On a hike recently, lost in my thoughts, I began to ponder that the journey to financial independence is a lot like hiking. The more I thought about it, the more it made sense; a lot of the emotions/stages you go through on a lengthy hike are applicable to the motions of striving for financial freedom.
I’ve probably had more time than usual to mull this over at the moment, as we’re doing a lot of hiking on our four month trip, which is glorious! We definitely didn’t get enough time when we lived in New York to hike as much as we’d like to.
So, how do I liken the journey to FI to a pretty challenging hike?
It Can Be Hard
We recently did a wonderful hike in the French Riviera; we hiked the Neitzsche Path from Eze Sur Mer to the village of Eze set upon the clifftop. It was a solid hour of steep uphill walking on rocky terrain. In 30 degree heat. It was honestly one of the hardest hikes I’ve ever done, even though it was one of the shortest.
At numerous times I just wanted to quit. My brain started to tell me that whatever was at the top probably wasn’t that impressive and I should probably just turn around and go sit on the beach. I’m not the fittest person but I can handle difficult hikes of varying heights and lengths. However, this one was a killer. I was having a hard time catching my breath and I was sweating like I’ve never sweated before (sorry for the visual!).
But something in me just wouldn’t quit. I stubbornly refused to let that hill beat me. I focused on putting one foot in front of the other and giving myself little targets to reach, like reaching the end of the path before the bend or making it to the top of some stairs where I’d give myself a little rest.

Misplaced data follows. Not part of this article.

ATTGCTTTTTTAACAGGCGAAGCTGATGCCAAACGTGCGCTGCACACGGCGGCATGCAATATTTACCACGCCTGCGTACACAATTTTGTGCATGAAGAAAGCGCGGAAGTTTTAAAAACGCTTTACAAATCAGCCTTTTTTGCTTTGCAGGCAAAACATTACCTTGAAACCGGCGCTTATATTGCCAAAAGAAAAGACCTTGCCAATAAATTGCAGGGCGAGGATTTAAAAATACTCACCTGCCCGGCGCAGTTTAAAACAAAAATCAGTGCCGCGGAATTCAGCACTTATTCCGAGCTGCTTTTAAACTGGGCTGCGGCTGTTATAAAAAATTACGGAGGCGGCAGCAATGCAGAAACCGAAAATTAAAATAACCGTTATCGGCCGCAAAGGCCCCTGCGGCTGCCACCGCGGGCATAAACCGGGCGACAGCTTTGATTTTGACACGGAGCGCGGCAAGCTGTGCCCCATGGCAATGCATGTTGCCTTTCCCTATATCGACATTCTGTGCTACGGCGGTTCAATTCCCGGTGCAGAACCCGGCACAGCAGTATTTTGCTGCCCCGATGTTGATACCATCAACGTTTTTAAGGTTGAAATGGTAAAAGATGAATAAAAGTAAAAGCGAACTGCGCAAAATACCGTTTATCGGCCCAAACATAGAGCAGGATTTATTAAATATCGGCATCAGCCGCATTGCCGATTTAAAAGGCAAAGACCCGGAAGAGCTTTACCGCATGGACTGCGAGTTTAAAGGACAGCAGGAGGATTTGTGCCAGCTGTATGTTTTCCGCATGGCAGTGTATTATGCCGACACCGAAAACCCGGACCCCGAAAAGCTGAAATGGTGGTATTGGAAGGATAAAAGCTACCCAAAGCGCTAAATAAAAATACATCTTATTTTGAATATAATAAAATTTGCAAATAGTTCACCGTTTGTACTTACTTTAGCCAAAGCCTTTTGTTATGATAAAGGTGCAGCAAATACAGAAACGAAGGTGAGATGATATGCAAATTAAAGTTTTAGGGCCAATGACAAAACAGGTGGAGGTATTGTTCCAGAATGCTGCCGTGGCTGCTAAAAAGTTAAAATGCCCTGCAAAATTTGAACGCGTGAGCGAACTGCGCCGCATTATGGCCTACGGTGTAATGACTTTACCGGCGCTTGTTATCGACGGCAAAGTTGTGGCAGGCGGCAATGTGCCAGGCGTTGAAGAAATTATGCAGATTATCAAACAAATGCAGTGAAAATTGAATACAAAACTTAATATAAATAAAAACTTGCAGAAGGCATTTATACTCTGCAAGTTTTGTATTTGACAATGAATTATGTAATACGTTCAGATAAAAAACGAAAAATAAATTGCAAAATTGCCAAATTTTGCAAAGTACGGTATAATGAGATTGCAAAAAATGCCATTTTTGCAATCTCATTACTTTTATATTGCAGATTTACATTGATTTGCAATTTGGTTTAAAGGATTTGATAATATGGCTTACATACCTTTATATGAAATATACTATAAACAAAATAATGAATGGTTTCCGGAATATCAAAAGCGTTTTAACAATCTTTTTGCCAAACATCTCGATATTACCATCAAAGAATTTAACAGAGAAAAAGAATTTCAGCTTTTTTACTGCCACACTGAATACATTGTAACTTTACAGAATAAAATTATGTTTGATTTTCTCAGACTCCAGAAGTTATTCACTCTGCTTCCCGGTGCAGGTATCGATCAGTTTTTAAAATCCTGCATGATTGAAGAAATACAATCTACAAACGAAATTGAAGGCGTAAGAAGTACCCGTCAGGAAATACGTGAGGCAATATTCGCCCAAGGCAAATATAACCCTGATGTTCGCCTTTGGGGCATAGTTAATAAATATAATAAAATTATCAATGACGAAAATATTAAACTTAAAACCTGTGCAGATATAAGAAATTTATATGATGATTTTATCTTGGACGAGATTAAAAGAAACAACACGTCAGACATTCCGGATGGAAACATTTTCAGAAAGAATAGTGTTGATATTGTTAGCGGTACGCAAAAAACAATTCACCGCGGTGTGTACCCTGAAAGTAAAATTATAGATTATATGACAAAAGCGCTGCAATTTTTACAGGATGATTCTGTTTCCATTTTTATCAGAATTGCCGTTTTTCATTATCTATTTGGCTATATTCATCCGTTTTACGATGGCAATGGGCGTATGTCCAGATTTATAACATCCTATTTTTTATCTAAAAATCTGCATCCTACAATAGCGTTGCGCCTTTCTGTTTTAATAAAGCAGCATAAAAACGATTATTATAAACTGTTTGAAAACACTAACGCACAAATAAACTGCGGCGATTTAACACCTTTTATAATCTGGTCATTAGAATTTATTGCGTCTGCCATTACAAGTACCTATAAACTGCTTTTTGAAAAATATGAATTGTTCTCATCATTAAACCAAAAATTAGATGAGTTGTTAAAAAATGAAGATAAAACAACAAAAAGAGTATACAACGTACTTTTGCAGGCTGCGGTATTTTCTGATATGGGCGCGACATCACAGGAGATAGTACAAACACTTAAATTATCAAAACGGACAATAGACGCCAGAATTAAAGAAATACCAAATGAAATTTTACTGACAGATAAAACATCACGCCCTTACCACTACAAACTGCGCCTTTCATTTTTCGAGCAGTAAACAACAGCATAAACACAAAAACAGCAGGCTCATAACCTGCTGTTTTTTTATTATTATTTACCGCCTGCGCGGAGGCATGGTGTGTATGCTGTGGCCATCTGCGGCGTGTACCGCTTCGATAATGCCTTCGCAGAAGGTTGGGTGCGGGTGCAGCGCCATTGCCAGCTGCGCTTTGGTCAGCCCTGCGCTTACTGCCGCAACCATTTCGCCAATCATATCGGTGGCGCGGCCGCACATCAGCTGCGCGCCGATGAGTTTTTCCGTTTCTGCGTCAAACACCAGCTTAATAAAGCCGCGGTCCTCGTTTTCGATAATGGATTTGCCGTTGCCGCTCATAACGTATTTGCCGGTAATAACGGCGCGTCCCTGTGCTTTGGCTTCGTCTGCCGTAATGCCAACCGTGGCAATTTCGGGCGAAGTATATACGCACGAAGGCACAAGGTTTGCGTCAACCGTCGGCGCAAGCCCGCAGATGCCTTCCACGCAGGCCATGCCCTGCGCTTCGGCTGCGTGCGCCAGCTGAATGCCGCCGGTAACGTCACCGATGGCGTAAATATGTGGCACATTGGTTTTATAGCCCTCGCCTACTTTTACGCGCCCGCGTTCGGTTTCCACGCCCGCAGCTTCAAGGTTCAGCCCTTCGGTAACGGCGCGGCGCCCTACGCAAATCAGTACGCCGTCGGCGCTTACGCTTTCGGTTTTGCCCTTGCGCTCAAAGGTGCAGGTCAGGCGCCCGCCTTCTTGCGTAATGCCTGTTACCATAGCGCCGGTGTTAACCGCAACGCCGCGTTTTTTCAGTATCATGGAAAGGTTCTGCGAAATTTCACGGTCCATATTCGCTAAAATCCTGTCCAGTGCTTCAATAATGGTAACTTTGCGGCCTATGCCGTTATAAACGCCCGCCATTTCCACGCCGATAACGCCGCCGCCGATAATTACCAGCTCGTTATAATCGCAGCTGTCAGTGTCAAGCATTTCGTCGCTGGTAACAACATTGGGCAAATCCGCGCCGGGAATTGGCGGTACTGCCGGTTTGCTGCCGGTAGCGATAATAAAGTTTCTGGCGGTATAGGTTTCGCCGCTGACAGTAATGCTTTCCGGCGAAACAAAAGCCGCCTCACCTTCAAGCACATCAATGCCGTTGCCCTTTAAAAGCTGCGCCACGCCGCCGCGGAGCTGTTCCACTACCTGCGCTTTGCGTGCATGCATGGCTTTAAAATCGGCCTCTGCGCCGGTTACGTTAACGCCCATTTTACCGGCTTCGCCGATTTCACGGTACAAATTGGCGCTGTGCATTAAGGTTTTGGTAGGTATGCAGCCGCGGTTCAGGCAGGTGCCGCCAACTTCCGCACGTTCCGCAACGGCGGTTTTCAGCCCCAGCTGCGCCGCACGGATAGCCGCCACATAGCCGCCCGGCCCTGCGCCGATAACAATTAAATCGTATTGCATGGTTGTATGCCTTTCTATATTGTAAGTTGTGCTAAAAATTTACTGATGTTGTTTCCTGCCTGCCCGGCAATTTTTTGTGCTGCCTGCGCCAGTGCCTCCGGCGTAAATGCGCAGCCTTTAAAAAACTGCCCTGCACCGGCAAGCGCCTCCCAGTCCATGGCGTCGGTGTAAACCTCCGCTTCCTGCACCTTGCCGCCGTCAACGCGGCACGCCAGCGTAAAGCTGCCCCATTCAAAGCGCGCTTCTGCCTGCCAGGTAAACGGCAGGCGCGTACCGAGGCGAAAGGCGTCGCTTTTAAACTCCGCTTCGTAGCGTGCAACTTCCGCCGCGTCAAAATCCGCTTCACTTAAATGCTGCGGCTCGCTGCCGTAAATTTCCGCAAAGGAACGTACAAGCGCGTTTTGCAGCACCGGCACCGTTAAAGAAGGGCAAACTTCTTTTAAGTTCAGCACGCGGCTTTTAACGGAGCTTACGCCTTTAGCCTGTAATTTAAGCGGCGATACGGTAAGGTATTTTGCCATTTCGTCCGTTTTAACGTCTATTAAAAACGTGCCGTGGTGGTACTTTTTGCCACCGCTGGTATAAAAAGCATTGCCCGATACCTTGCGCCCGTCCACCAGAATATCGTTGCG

And that whole hike is a lot like reaching financial independence. Just perhaps without so much perspiring. The village of Eze can be likened to our goal of reach financial freedom – it can seem unattainable and you’re not even sure if you can pull it off. But just like I gave myself targets to reach on the way to Eze, we give ourselves targets to reach on the way to FI, so you’re inching ever closer and feel like you’re getting somewhere even though the finishing line is still a little speck on the horizon.
And the hike was 100% worth it. The medieval village of Eze and the views from the top were just sublime. As was the lemon sorbet I had as a well done to myself.
It Can Be Long
Hiking isn’t something I’ve grown up being a fan of. It wasn’t until about 2010 that I began doing it seriously. We started going to the Lake District a lot on holiday from 2008 and after a few trips where we visited some country houses and did some lovely lake walks, it became apparent that if we wanted to continue coming to the Lakes, I’d have to start climbing up the fells instead of just admiring from afar if we wanted to spend meaningful time there.
So, up I started walking. And I did not love it to begin with. Actually, let me qualify that by saying I loved long hikes on the flat but fell walking is a different beast. You need a good amount of stamina to conquer those hills. One time, we decided to tackle Scafell Pike, the tallest peak in England. It’s part of the 3 Peaks Challenge and there’s a pretty easy (but still challenging) route to the top that walkers doing the 3 Peaks ascend as it’s the quickest. We obviously decided not to go that route but to tackle it from the other side, taking in another fell summit first.
Not even 20 minutes into the hike, I was repeatedly muttering ‘fuck it’ under my breath and cursing Mr. LLC for suggesting the day’s activity. But again, as I often do on challenging hikes, I bucked up and kept giving myself little targets to reach. After feeling like we’d been walking an eternity, I asked how we were doing and promptly wished I hadn’t. We still had about 6 hours of walking ahead of us. I felt crushed, like I couldn’t even comprehend how I’d even manage to keep going for another 6 minutes let alone 6 hours. The goal felt unattainable.